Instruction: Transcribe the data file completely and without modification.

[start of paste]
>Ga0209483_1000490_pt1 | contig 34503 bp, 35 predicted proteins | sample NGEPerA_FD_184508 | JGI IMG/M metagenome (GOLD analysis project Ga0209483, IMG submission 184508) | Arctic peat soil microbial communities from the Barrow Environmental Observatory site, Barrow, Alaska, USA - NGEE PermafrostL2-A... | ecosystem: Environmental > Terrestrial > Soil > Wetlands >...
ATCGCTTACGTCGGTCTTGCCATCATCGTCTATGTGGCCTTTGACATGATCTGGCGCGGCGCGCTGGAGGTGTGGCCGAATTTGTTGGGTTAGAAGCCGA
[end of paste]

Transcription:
>Ga0209483_1000490_pt1 | contig 34503 bp, 35 predicted proteins | sample NGEPerA_FD_184508 | JGI IMG/M metagenome (GOLD analysis project Ga0209483, IMG submission 184508) | Arctic peat soil microbial communities from the Barrow Environmental Observatory site, Barrow, Alaska, USA - NGEE PermafrostL2-A... | ecosystem: Environmental > Terrestrial > Soil > Wetlands >...
ATCGCTTACGTCGGTCTTGCCATCATCGTCTATGTGGCCTTTGACATGATCTGGCGCGGCGCGCTGGAGGTGTGGCCGAATTTGTTGGGTTAGAAGCCGA